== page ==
C12–30 α-Bromo-Chloro “Alkenes”: Characterization of a Poorly Identified Flame Retardant and Potential Environmental Implications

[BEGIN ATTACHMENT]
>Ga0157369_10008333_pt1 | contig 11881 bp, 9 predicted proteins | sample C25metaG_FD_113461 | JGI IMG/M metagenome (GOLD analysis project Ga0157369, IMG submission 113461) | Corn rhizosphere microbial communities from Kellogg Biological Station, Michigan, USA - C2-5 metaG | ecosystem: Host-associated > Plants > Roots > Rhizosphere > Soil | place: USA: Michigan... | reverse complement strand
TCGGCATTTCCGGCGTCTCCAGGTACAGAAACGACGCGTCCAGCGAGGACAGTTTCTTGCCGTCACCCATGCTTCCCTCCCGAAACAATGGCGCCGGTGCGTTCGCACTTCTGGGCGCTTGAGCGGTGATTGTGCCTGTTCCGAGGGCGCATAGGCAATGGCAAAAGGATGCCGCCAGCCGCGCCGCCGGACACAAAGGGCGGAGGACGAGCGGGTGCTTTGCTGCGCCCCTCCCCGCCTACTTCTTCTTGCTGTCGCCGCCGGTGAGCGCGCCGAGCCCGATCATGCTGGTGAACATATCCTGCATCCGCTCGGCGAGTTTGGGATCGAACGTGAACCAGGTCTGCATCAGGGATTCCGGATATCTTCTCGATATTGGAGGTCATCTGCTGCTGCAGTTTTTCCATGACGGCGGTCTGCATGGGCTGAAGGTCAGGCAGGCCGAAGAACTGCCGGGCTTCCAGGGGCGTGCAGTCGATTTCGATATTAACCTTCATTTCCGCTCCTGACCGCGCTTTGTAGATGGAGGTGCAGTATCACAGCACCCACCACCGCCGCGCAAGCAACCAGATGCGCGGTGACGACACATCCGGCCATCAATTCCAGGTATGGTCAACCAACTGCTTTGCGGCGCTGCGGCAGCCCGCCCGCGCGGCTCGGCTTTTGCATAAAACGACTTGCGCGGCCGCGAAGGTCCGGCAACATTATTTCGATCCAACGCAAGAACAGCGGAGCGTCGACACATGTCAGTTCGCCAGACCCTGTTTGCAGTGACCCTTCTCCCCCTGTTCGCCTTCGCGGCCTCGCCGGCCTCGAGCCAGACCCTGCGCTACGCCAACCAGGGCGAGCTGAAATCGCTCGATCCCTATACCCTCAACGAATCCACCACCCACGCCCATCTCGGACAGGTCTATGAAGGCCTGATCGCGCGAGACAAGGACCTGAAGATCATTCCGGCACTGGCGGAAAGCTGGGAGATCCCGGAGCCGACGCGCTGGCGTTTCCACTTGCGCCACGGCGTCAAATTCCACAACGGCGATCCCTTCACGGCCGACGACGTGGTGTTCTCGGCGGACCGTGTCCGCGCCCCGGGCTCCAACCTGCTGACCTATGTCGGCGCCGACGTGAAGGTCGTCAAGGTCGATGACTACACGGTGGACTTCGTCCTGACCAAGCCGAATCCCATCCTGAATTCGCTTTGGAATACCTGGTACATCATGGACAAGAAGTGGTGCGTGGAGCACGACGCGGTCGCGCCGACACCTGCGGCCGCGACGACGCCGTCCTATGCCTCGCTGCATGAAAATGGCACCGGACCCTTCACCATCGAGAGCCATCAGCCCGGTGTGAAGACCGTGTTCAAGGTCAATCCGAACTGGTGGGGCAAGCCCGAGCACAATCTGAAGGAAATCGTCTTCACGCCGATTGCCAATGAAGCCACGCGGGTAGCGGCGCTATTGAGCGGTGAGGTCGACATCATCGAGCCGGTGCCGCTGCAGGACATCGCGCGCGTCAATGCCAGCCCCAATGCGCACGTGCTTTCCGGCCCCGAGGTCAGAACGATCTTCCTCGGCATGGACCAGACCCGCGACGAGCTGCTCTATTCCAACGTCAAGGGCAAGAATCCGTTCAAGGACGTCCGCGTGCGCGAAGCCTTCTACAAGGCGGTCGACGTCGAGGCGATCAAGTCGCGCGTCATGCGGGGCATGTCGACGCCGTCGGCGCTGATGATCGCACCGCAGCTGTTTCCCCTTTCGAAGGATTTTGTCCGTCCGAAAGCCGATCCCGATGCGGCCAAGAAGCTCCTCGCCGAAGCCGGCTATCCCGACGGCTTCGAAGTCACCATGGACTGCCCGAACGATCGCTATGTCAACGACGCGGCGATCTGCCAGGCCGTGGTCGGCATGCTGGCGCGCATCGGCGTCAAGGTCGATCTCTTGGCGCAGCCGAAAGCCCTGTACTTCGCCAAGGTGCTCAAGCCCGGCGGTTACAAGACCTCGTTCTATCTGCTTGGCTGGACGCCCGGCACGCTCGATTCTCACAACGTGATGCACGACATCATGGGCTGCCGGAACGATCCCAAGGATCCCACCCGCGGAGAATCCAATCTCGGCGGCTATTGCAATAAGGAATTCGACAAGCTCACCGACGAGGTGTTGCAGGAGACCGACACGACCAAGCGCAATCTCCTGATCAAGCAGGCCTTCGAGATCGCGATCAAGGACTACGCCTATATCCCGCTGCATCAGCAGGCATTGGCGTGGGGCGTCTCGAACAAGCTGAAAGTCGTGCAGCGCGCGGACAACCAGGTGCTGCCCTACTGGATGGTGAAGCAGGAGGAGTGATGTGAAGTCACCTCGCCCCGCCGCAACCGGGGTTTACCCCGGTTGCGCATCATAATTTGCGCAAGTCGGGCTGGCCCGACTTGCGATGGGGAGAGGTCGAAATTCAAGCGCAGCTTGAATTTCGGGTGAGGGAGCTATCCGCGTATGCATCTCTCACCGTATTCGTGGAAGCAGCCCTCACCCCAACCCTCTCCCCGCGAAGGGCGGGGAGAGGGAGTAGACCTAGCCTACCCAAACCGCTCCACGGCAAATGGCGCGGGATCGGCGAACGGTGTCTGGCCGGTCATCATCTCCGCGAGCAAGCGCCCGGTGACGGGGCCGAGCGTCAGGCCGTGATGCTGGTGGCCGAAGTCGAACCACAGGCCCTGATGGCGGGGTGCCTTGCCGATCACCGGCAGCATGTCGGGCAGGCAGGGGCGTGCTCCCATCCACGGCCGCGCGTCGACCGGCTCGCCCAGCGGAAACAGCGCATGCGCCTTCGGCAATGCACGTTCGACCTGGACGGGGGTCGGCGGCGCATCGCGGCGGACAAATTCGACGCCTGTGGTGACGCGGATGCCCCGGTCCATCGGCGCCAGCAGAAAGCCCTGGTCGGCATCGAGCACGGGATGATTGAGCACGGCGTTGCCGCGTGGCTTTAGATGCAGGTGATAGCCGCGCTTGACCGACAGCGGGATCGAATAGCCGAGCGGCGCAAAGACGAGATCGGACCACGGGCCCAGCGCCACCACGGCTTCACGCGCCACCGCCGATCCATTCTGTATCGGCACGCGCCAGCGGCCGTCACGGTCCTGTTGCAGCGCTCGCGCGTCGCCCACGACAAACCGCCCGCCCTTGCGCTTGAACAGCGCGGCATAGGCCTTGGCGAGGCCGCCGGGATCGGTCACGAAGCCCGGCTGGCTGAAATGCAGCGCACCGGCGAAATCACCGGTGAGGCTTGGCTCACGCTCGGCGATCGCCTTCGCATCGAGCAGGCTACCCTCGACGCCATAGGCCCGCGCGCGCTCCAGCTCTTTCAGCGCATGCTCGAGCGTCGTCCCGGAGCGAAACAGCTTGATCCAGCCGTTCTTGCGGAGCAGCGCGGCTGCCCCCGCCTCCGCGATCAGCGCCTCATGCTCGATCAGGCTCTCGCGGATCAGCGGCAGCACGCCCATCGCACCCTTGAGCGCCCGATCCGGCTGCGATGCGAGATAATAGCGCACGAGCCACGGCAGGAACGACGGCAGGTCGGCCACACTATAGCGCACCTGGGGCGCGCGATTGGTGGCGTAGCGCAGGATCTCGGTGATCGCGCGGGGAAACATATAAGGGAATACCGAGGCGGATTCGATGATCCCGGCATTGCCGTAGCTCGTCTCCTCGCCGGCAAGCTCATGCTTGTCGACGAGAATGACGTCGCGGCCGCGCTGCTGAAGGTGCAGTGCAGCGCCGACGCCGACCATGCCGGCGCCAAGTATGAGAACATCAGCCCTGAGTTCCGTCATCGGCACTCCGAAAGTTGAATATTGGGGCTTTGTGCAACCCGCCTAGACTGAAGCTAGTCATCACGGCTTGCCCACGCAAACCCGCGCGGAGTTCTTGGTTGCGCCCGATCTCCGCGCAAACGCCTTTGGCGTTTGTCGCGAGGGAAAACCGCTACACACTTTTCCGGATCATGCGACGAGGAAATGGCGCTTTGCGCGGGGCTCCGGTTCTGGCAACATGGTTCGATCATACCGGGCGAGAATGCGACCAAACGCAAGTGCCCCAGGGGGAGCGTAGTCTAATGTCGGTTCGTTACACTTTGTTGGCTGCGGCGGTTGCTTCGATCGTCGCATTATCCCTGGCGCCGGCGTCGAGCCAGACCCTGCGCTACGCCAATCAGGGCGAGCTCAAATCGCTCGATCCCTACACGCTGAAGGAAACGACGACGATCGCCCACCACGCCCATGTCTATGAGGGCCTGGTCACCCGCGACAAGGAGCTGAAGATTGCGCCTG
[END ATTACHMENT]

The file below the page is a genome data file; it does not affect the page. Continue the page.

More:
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Bromo-chloro alkenes (Br-Cl PXAs) have been used for over 30 years as flame retardants and are listed on several national chemical inventories. Very little publicly available information is available on Br-Cl PXAs, and thus preliminary ecological risk screening is challenging due to the lack of basic information such as molecular structure and associated physicochemical properties. Due to their likely similarity with chlorinated paraffins (CPs), Br-Cl PXAs may pose a similar environmental hazard. Several structural databases list such substances as "alkenes", although the industrial synthesis involves halogenation of linear alpha-olefins and would be expected to produce linear alkanes. In this study, a combination of high-resolution separation and mass spectrometric techniques were used to characterize a Br-Cl PXA industrial technical product, C12-30 bromo-chloro alpha-alkenes (CAS RN 68527-01-5). The results show this product is dominated by C18 carbon chain lengths, substituted with 3-7 chlorine atoms and 1-3 bromine atoms on an alkane chain. Long-chain C18 chlorinated paraffins are also present, although they represent a relatively minor component. Experimental log KOW (6.9 to 8.6) and estimated log KOA (10.5 to 13.5) and log KAW (-5.1 to -0.6) partition coefficients suggest that this chemical will behave similarly to medium- and long-chain CPs as well as other persistent organic pollutants, such as highly chlorinated pesticides and polychlorinated biphenyls. The results of this study provide an initial step toward understanding the environmental behavior and persistence of Br-Cl PXAs, highlighting the need for further assessment and re-evaluation of the current structure(s) assigned to these compounds.
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